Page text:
Kyrgyzstanıs opposition groups have also been active in recent weeks. A new group has emerged in the wake of last monthıs local council elections. Led by former Foreign Minister Muratbek Imanaliev and former Finance Minister Sultan Meredov, the group, calling itself New Direction has stated that its goals are the ³revamping of government,² as well as the removal of corruption from politics in Kyrgyzstan. (17) As yet, the group has not announced any Presidential ambitions. The absence of an announcement now however, does not rule out the possibility that the group may propose a candidate in the coming months.

 

Another opposition party, the Popular Patriotic Movement has begun gathering signatures for the impeachment of President Akaev. (18) The group claims that the initiative has been started because of Akaevıs failure to remove from office the head of the Central Election Commission (Sulaiman Imanbaev) for not preventing violations during the October local council elections. (19)

 

These activities on the oppositionıs part make clear that it does not trust President Akaevıs declared intentions to step down. It remains to be seen whether it is correct in that assessment.

 

Source Notes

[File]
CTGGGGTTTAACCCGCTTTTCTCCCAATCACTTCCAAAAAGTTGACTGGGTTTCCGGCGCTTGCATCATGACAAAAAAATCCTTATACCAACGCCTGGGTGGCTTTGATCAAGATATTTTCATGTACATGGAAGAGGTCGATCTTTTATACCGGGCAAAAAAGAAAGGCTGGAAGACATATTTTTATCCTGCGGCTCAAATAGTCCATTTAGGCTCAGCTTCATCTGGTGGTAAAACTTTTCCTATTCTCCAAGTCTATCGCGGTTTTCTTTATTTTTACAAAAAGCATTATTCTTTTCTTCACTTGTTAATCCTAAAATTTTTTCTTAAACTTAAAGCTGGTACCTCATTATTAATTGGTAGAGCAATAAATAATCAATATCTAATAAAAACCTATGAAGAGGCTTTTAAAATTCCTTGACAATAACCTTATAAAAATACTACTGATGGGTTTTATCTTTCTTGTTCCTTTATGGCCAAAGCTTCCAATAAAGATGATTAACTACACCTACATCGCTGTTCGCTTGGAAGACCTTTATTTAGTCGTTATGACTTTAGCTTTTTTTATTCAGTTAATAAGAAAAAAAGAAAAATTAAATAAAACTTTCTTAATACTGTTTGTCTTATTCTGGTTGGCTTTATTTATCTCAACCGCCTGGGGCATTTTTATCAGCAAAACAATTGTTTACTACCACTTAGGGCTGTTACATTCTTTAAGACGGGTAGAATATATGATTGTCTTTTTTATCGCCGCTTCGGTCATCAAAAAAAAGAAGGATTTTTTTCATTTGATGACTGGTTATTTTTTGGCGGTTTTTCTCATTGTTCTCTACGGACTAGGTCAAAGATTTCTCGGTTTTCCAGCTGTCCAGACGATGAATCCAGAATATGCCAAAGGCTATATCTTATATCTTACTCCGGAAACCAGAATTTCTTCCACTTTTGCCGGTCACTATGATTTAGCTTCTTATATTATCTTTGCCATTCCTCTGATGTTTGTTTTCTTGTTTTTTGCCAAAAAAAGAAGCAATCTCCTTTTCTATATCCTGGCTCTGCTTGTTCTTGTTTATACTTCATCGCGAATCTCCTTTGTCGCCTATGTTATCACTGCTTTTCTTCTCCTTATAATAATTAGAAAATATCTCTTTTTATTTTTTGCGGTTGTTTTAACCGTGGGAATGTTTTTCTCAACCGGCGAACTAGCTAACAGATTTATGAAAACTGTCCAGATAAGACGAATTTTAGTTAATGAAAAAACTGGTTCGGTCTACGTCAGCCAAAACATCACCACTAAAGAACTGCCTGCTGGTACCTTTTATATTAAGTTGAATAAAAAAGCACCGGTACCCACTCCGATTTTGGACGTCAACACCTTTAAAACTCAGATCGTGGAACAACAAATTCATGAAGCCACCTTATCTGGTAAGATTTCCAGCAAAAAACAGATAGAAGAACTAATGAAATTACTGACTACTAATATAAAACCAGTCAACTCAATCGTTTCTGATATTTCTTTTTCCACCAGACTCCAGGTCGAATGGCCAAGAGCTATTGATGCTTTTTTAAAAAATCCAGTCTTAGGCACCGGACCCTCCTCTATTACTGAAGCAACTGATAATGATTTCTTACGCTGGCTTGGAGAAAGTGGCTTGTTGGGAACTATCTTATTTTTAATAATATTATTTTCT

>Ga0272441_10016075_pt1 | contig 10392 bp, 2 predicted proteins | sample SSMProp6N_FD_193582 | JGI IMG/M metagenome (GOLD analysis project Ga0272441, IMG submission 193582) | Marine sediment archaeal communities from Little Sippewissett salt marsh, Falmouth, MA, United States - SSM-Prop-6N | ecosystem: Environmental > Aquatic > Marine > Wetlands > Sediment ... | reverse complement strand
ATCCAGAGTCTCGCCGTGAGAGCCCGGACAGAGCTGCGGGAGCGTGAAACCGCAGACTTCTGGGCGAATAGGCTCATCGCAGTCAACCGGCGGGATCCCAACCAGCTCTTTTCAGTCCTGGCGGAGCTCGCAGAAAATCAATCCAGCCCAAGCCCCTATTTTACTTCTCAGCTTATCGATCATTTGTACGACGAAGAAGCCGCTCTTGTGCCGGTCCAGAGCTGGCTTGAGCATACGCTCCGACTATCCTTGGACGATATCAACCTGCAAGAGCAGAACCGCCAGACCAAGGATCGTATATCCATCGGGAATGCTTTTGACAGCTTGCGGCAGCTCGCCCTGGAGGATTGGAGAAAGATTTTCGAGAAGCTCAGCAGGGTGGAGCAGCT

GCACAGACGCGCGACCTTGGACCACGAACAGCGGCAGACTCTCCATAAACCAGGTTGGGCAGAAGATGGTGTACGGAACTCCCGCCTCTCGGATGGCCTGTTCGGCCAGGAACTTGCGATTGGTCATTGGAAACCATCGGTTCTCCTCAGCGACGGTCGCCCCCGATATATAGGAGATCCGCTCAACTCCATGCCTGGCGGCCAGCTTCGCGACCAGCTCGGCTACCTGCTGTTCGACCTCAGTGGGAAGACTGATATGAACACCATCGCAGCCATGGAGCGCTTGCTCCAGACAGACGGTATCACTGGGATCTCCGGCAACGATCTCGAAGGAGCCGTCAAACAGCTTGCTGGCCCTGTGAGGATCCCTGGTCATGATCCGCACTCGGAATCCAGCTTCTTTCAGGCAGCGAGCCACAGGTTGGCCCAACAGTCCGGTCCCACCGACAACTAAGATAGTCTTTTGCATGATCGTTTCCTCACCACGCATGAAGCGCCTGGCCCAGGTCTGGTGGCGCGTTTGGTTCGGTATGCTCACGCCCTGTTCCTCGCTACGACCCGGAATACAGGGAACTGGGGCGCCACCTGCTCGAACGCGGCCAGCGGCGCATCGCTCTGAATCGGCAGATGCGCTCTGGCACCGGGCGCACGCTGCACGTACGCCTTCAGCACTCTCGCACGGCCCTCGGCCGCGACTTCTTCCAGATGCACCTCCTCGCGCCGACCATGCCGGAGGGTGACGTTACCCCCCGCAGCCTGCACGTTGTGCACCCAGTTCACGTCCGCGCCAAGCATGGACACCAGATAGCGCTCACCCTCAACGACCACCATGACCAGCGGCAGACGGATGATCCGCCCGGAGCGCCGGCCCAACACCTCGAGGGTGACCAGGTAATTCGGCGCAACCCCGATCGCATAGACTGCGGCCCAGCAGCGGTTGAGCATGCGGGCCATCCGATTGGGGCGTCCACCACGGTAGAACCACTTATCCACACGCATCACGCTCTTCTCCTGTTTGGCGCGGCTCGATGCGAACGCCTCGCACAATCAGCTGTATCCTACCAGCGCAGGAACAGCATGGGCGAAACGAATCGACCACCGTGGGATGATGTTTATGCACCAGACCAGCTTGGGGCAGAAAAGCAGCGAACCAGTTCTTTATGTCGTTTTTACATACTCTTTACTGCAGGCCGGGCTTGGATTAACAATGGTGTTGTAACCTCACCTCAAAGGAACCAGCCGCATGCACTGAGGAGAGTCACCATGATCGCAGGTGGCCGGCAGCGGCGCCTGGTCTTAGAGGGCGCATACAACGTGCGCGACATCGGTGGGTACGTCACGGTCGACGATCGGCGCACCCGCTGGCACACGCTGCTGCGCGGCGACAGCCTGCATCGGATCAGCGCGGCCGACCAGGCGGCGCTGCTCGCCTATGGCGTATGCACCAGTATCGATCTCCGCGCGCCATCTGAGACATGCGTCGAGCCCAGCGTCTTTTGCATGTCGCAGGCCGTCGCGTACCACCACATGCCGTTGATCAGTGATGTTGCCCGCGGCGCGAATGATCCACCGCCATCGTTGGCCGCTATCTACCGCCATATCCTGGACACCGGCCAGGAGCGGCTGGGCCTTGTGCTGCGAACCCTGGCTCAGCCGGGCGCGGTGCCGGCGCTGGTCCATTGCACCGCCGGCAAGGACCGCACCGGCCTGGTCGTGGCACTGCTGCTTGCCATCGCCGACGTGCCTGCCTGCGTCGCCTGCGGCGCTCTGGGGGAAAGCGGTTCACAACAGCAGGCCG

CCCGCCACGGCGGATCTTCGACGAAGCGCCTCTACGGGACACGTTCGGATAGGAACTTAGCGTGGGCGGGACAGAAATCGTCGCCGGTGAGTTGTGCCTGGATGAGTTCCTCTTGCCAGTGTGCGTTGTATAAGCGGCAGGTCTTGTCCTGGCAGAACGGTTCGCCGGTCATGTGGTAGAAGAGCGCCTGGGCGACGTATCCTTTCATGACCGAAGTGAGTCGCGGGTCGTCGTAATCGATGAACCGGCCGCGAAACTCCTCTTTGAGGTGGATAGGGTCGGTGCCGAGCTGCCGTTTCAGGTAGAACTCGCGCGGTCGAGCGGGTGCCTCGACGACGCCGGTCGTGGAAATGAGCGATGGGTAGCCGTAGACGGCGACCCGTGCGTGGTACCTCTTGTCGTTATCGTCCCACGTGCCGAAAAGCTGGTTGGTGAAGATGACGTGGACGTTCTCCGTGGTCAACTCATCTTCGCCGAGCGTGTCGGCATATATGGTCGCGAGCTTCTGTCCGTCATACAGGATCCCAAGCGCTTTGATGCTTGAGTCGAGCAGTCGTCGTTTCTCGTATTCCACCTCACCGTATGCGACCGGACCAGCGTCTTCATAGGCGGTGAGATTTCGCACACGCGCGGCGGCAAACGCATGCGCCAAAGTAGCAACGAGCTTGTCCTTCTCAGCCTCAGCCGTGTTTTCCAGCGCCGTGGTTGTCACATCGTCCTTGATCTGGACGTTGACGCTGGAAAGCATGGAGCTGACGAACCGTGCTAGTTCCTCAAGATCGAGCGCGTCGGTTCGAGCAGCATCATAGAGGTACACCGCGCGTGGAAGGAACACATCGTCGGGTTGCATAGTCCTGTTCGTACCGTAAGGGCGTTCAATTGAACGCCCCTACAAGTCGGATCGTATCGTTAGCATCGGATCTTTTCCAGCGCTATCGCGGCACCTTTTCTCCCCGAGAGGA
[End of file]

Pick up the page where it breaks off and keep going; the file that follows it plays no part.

(1) See NIS Observed: An Analytical Review Volume IX Number 16 (15 October 2004).

(2) See NIS Observed: An Analytical Review Volume IX Number 17 (28 October 2004).

(3) Ibid.

(4) Ibid.

(5) Almaty Interfax-Kazakhstan in Russian, 1320 GMT, 27 Oct 04; FBIS-SOV-2004-1027 via World News Connection.

(6) Eurasia Insight, 19 Oct 04 via (www.eurasianet.org/departments/insight/archives/eav101904_pr.shtml).

(7) Ibid.

(8) Respublika, 22 Oct 04; BBC Monitoring via ISI Emerging Markets Database.

(9) EurasiaNet Partner Post from RFE/RL, 6 November 04 via (www.eurasianet.org/departments/civilsociety/articles/pp110604_prshtml).

(10) Ibid.

(11) Almaty Interfax-Kazakhstan in Russian, 0541 GMT, 3 Nov 04; FBIS-SOV-2004-1103 via World News Connection.

(12) See NIS Observed: An Analytical Review Volume IX Number 16 (15 October 2004)

(13) AKIpress News, 26 Oct 04 via ISI Emerging Markets Database.

(14) RFE/RL Newsline-Transcaucasus & Central Asia, 27 Oct 04 via ISI Emerging Markets Database.

(15) AKIpress News, 26 Oct 04 via ISI Emerging Markets Database.

(16) AKIpress News, 29 Oct 04, via ISI Emerging Markets Database.

(17) RFE/RL Newsline-Transcaucasus & Central Asia, 1 Nov 05 via ISI Emerging Markets Database.

(18) RFE/RL Newsline-Transcaucasus & Central Asia, 1 Nov 04 via ISI Emerging Markets Database.

(19) Ibid.

 

By Fabian Adami (fabs_adami@hotmail.com)